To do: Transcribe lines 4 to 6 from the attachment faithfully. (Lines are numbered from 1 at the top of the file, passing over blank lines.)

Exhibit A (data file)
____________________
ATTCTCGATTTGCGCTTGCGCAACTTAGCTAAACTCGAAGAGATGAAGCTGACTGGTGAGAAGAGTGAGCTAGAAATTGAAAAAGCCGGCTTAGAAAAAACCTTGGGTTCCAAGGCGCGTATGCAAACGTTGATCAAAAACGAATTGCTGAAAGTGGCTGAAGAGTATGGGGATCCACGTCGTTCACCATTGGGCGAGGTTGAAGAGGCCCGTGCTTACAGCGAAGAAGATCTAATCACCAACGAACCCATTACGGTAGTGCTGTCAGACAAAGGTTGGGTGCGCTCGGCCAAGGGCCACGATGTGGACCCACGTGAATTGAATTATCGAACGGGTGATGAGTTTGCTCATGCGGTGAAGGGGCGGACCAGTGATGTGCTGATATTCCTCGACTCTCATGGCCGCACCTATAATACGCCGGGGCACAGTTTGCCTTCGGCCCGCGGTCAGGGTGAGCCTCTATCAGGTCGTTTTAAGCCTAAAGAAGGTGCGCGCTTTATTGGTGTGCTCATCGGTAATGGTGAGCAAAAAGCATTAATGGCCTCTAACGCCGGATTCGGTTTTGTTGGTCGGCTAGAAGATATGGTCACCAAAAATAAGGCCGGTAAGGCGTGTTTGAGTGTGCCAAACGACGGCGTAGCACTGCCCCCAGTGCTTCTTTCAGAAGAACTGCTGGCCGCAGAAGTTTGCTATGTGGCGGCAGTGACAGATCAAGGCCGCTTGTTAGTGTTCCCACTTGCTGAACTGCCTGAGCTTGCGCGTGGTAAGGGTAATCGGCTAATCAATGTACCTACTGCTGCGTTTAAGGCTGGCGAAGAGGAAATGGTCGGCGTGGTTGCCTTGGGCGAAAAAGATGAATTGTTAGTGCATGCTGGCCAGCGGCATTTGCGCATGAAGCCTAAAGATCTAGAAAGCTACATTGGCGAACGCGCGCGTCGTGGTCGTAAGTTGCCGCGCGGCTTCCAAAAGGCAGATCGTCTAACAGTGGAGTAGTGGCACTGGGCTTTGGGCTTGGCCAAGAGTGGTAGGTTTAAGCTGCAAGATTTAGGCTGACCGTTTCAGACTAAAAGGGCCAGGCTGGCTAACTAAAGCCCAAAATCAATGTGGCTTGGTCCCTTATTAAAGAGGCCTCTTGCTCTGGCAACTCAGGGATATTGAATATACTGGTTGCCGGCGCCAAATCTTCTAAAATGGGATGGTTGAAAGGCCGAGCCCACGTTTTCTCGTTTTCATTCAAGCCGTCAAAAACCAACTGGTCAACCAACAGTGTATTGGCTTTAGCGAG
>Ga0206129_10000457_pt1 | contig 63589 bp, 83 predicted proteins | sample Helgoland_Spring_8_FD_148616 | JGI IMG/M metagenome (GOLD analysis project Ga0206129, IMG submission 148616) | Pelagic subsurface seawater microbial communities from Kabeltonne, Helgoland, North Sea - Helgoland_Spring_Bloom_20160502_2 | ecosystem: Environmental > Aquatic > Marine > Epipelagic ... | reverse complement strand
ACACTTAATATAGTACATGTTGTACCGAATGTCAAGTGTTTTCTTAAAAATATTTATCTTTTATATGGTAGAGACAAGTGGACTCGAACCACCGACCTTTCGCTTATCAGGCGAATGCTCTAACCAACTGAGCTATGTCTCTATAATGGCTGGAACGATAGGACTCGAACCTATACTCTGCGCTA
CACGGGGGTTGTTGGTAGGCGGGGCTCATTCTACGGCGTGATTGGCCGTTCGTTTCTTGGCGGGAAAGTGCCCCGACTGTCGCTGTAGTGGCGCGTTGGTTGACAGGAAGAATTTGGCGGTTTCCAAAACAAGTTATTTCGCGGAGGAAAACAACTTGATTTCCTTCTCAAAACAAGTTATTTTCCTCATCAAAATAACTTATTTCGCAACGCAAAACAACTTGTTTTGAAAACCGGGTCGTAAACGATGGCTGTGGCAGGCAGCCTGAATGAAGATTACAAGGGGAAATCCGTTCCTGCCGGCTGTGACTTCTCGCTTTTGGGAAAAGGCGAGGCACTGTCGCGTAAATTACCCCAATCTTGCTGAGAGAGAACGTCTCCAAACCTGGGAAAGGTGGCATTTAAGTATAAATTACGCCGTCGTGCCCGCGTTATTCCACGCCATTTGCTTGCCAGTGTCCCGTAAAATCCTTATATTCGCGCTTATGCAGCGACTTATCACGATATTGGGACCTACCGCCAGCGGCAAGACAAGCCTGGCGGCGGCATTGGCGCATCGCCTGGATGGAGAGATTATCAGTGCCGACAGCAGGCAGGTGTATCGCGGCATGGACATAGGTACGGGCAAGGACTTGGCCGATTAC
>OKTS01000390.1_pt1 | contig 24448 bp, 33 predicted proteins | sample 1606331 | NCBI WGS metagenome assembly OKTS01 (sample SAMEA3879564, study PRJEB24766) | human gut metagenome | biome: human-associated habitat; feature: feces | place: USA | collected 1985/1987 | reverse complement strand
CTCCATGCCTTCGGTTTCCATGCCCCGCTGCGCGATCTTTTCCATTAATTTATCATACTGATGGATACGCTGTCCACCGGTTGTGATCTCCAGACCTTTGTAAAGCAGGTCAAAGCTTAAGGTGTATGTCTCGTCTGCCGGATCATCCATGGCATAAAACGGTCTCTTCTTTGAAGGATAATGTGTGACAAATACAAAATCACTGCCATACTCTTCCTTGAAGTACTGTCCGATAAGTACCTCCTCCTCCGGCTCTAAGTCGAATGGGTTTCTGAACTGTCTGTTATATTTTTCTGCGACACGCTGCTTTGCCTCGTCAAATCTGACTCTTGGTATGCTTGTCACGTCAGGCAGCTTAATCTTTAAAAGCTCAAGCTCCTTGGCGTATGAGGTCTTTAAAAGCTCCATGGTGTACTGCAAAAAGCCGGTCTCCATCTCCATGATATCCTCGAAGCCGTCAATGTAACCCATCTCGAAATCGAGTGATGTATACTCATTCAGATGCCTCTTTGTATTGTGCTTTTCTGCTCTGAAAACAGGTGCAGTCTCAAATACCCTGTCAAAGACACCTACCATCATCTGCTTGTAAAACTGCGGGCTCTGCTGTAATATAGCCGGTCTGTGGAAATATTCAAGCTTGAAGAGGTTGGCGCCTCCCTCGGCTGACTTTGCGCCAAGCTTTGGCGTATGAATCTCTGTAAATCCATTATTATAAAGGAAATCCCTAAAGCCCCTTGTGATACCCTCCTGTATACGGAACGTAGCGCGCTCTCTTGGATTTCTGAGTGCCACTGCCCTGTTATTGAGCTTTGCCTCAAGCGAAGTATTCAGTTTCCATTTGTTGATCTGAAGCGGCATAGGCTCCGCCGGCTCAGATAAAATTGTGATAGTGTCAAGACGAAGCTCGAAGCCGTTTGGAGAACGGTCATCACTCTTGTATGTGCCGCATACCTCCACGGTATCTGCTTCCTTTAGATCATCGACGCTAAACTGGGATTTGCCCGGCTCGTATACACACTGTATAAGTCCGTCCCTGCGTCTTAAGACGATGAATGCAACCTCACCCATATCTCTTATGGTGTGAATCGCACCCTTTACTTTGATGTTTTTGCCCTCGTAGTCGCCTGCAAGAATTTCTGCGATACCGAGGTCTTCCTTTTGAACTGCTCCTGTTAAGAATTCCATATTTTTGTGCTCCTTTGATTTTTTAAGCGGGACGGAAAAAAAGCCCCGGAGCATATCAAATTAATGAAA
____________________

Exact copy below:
CACGGGGGTTGTTGGTAGGCGGGGCTCATTCTACGGCGTGATTGGCCGTTCGTTTCTTGGCGGGAAAGTGCCCCGACTGTCGCTGTAGTGGCGCGTTGGTTGACAGGAAGAATTTGGCGGTTTCCAAAACAAGTTATTTCGCGGAGGAAAACAACTTGATTTCCTTCTCAAAACAAGTTATTTTCCTCATCAAAATAACTTATTTCGCAACGCAAAACAACTTGTTTTGAAAACCGGGTCGTAAACGATGGCTGTGGCAGGCAGCCTGAATGAAGATTACAAGGGGAAATCCGTTCCTGCCGGCTGTGACTTCTCGCTTTTGGGAAAAGGCGAGGCACTGTCGCGTAAATTACCCCAATCTTGCTGAGAGAGAACGTCTCCAAACCTGGGAAAGGTGGCATTTAAGTATAAATTACGCCGTCGTGCCCGCGTTATTCCACGCCATTTGCTTGCCAGTGTCCCGTAAAATCCTTATATTCGCGCTTATGCAGCGACTTATCACGATATTGGGACCTACCGCCAGCGGCAAGACAAGCCTGGCGGCGGCATTGGCGCATCGCCTGGATGGAGAGATTATCAGTGCCGACAGCAGGCAGGTGTATCGCGGCATGGACATAGGTACGGGCAAGGACTTGGCCGATTAC
>OKTS01000390.1_pt1 | contig 24448 bp, 33 predicted proteins | sample 1606331 | NCBI WGS metagenome assembly OKTS01 (sample SAMEA3879564, study PRJEB24766) | human gut metagenome | biome: human-associated habitat; feature: feces | place: USA | collected 1985/1987 | reverse complement strand
CTCCATGCCTTCGGTTTCCATGCCCCGCTGCGCGATCTTTTCCATTAATTTATCATACTGATGGATACGCTGTCCACCGGTTGTGATCTCCAGACCTTTGTAAAGCAGGTCAAAGCTTAAGGTGTATGTCTCGTCTGCCGGATCATCCATGGCATAAAACGGTCTCTTCTTTGAAGGATAATGTGTGACAAATACAAAATCACTGCCATACTCTTCCTTGAAGTACTGTCCGATAAGTACCTCCTCCTCCGGCTCTAAGTCGAATGGGTTTCTGAACTGTCTGTTATATTTTTCTGCGACACGCTGCTTTGCCTCGTCAAATCTGACTCTTGGTATGCTTGTCACGTCAGGCAGCTTAATCTTTAAAAGCTCAAGCTCCTTGGCGTATGAGGTCTTTAAAAGCTCCATGGTGTACTGCAAAAAGCCGGTCTCCATCTCCATGATATCCTCGAAGCCGTCAATGTAACCCATCTCGAAATCGAGTGATGTATACTCATTCAGATGCCTCTTTGTATTGTGCTTTTCTGCTCTGAAAACAGGTGCAGTCTCAAATACCCTGTCAAAGACACCTACCATCATCTGCTTGTAAAACTGCGGGCTCTGCTGTAATATAGCCGGTCTGTGGAAATATTCAAGCTTGAAGAGGTTGGCGCCTCCCTCGGCTGACTTTGCGCCAAGCTTTGGCGTATGAATCTCTGTAAATCCATTATTATAAAGGAAATCCCTAAAGCCCCTTGTGATACCCTCCTGTATACGGAACGTAGCGCGCTCTCTTGGATTTCTGAGTGCCACTGCCCTGTTATTGAGCTTTGCCTCAAGCGAAGTATTCAGTTTCCATTTGTTGATCTGAAGCGGCATAGGCTCCGCCGGCTCAGATAAAATTGTGATAGTGTCAAGACGAAGCTCGAAGCCGTTTGGAGAACGGTCATCACTCTTGTATGTGCCGCATACCTCCACGGTATCTGCTTCCTTTAGATCATCGACGCTAAACTGGGATTTGCCCGGCTCGTATACACACTGTATAAGTCCGTCCCTGCGTCTTAAGACGATGAATGCAACCTCACCCATATCTCTTATGGTGTGAATCGCACCCTTTACTTTGATGTTTTTGCCCTCGTAGTCGCCTGCAAGAATTTCTGCGATACCGAGGTCTTCCTTTTGAACTGCTCCTGTTAAGAATTCCATATTTTTGTGCTCCTTTGATTTTTTAAGCGGGACGGAAAAAAAGCCCCGGAGCATATCAAATTAATGAAA